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Indonesian, Australian Leaders Continue to Hold Different Views on Iraq Crisis - 2003-02-15


Australian Prime Minister John Howard has completed a world tour with a visit to Indonesia, and more talks on the issue of Iraq. Mr. Howard and the Indonesian president continue to hold differing views of how best to solve the crisis.

After meeting with Australian Prime Minister John Howard, Indonesian President Megawati Sukarnoputri says their two governments agree about the need to bring a peaceful end to the world's two major diplomatic stand-offs. She said Indonesia and Australia agree that the problems of Iraq and North Korea should be resolved peacefully, through the United Nations. The Indonesian government says it is against any action by the United States and its allies to disarm Iraq without the approval of the U.N. Security Council. Mr. Howard is also in favor of the United Nations resolving the crisis, but like President Bush, he wants the U.N. Security Council to force Iraq to disarm, or face military action.

Mr. Howard said Friday's report by the chief U.N. weapons inspector, Hans Blix, added nothing to new to the debate, and merely confirmed that Baghdad was not complying with existing U.N. resolutions. He is opposed to the idea of allowing more time for weapons inspections. "My position is that it's not time for the inspectors but it's the attitude of Iraq that matters. And unless and until Iraq changes its attitude, time in a sense is irrelevant, because you're not going to get anywhere. We've had 12 years," he said.

Earlier this week, Mr. Howard said a strong and united stance against Iraq was the international community's best way to defuse the potential crisis in North Korea. Washington has accused Pyongyang of reactivating a nuclear weapons program, and the United Nations has found it in violation of international nuclear conventions.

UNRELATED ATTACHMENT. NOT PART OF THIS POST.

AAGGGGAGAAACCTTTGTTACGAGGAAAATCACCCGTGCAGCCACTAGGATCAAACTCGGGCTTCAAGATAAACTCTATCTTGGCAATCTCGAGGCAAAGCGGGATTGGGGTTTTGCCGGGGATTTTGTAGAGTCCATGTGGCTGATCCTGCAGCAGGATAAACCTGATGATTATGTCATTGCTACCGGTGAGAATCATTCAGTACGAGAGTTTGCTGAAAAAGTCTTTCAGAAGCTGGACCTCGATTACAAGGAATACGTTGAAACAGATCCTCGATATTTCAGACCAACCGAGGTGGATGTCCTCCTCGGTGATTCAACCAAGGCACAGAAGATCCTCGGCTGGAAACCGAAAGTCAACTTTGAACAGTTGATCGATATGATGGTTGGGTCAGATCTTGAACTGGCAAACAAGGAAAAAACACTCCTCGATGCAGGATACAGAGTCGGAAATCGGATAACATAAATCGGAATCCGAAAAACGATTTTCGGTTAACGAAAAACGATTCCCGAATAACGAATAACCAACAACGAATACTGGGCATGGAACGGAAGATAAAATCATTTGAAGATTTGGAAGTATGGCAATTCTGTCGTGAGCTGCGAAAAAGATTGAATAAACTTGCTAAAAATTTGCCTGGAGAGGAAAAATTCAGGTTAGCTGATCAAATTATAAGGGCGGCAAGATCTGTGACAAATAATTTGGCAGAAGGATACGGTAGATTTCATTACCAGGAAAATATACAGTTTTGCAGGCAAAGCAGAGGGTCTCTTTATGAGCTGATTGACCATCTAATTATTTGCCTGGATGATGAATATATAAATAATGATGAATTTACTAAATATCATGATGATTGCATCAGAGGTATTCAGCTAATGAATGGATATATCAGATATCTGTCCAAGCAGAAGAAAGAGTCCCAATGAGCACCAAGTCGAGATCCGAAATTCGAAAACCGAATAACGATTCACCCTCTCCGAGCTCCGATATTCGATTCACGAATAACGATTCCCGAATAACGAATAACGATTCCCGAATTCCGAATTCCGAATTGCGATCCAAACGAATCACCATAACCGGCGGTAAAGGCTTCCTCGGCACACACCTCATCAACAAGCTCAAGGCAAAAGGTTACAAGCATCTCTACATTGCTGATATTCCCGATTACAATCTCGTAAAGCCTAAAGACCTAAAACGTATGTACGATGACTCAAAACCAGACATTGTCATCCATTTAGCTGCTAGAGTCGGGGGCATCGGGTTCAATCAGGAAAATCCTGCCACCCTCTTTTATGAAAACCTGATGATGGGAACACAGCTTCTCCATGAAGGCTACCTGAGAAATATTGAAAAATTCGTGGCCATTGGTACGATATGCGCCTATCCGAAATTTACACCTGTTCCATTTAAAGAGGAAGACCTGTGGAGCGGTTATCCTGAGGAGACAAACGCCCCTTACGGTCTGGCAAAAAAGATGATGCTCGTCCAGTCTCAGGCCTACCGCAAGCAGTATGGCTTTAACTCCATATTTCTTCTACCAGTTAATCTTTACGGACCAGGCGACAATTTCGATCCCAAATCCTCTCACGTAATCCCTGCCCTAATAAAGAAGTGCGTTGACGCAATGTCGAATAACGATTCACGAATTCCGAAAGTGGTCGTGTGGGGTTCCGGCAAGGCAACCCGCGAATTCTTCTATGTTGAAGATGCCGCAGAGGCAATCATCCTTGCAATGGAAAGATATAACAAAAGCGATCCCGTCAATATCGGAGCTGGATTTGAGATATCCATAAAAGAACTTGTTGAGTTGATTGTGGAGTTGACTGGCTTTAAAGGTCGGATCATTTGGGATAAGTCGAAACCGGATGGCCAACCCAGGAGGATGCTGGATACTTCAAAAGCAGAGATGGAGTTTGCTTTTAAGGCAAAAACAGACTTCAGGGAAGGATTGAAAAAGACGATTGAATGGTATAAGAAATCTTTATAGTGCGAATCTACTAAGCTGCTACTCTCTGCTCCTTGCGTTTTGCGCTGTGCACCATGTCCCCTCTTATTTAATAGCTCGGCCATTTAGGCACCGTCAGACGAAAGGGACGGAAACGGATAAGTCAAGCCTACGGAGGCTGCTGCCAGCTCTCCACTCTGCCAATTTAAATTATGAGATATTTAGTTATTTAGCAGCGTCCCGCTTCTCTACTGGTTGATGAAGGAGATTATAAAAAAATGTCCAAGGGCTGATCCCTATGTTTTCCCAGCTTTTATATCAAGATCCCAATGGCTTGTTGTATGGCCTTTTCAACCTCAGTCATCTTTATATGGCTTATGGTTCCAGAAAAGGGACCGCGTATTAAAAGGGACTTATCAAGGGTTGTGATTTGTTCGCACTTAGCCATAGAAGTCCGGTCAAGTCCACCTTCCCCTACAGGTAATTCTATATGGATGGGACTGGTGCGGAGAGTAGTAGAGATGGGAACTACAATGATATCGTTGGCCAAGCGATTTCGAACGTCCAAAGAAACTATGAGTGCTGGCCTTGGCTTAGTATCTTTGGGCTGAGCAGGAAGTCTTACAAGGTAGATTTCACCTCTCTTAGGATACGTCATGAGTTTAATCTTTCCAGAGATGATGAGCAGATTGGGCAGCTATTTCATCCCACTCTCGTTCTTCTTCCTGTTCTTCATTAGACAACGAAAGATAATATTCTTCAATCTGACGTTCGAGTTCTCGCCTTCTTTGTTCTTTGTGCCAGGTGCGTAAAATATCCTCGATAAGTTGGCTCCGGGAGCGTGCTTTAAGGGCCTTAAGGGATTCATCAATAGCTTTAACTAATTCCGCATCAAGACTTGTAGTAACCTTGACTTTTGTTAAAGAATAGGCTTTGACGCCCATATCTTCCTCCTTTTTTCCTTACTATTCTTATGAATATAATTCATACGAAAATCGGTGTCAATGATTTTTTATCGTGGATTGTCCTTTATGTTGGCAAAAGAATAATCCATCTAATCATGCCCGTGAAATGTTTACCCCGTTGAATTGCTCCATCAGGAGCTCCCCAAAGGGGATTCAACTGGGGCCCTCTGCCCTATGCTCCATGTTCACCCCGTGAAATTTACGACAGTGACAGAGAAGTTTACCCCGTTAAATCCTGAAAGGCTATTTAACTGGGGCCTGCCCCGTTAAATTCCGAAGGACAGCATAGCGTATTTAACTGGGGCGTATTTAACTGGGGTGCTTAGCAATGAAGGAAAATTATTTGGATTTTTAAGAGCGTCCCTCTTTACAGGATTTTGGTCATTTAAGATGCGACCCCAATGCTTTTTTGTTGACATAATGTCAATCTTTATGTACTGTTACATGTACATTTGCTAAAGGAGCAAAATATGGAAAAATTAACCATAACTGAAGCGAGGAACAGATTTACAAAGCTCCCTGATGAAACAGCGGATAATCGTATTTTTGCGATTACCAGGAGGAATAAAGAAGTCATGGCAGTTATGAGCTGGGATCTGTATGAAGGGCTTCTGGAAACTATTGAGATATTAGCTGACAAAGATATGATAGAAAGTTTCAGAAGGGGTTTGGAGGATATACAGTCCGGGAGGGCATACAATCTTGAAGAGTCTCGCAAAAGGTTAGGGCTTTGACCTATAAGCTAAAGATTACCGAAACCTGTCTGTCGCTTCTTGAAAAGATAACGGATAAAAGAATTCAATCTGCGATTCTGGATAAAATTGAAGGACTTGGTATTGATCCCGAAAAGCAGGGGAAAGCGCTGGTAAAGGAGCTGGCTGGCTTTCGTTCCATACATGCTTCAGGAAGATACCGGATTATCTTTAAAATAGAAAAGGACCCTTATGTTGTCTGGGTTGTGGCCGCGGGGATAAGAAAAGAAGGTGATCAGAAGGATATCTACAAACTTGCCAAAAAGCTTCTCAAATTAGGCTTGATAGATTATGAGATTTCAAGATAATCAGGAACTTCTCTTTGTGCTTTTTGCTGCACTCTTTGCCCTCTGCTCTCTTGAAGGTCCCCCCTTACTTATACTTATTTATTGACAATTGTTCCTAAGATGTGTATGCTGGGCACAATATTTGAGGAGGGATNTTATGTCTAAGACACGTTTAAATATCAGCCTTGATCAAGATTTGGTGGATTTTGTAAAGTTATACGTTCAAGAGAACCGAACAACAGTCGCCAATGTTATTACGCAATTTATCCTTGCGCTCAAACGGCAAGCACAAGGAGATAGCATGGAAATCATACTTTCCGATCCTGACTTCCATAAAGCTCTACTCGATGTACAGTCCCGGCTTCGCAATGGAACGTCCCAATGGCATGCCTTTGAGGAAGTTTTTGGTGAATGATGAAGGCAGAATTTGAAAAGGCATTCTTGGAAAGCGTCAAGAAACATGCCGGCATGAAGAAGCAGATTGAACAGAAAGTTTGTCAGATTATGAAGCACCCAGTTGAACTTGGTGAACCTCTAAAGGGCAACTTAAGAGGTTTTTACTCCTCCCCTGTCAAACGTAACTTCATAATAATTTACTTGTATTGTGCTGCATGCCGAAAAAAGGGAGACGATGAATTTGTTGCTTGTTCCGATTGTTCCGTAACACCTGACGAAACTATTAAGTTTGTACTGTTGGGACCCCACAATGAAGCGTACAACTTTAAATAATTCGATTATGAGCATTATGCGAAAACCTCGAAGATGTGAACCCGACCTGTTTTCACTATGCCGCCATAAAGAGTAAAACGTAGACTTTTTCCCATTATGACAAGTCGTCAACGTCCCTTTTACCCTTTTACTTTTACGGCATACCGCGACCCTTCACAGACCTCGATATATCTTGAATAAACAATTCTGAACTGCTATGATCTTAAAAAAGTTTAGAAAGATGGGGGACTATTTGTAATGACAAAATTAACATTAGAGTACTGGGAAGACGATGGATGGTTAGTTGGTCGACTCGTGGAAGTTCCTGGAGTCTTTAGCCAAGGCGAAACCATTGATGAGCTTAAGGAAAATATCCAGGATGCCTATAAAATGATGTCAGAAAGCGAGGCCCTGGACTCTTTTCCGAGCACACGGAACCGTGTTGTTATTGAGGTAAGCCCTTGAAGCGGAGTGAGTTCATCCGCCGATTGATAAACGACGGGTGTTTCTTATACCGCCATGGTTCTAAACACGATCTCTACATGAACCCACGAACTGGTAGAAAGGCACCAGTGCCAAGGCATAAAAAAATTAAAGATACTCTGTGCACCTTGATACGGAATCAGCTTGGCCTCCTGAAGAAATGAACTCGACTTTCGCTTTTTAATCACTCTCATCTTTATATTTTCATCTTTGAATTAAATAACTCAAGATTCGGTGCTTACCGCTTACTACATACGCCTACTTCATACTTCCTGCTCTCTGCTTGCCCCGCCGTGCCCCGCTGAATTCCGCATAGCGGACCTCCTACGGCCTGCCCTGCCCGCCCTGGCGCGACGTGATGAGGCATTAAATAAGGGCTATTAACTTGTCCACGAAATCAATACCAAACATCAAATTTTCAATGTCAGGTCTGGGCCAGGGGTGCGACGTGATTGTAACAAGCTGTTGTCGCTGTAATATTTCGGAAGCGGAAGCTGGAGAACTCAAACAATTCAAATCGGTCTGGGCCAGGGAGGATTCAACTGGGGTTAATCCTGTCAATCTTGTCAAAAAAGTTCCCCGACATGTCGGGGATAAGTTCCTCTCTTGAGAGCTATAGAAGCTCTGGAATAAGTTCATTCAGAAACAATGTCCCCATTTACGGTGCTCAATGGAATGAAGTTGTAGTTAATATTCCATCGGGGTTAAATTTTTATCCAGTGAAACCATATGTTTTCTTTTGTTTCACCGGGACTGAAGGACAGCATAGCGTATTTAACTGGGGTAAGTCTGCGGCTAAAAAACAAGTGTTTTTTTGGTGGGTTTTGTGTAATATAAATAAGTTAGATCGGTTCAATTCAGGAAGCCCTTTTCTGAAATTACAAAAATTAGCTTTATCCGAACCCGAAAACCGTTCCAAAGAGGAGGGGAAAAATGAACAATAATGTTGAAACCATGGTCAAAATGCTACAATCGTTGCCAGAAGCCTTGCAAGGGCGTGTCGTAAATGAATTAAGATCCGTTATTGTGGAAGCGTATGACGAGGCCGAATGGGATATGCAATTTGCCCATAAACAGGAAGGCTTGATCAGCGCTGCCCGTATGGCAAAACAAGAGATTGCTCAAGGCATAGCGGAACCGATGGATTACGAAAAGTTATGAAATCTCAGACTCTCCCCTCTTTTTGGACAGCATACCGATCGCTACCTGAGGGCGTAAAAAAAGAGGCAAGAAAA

Mr. Howard said the aim of his visit was to discus a range of issues with Ms. Megawati, and not merely to garner support for a possible war. He did take the opportunity to stress that Australia's position on Iraq should not be perceived as anti-Islamic. "Those who argue that Australia's attitude, the United States' or indeed anybody else's attitude who wants to disarm Iraq is based on hostility to Islam are completely wrong," he said. "And that is a false view put around not to improve relations between the great religions of the world but rather to damage relations between the great religions of the world."

Mr. Howard's one-day visit came at the end of a round-the-world trip that included visits to the United States and Britain. He met with U.S. President Bush, British Prime Minister Tony Blair, U.N. Secretary General Kofi Annan and Mr. Blix, the U-N weapons inspector.

Australia has committed two-thousand troops to the Persian Gulf, the only nation other than Britain to participate in the American military build-up in the region.

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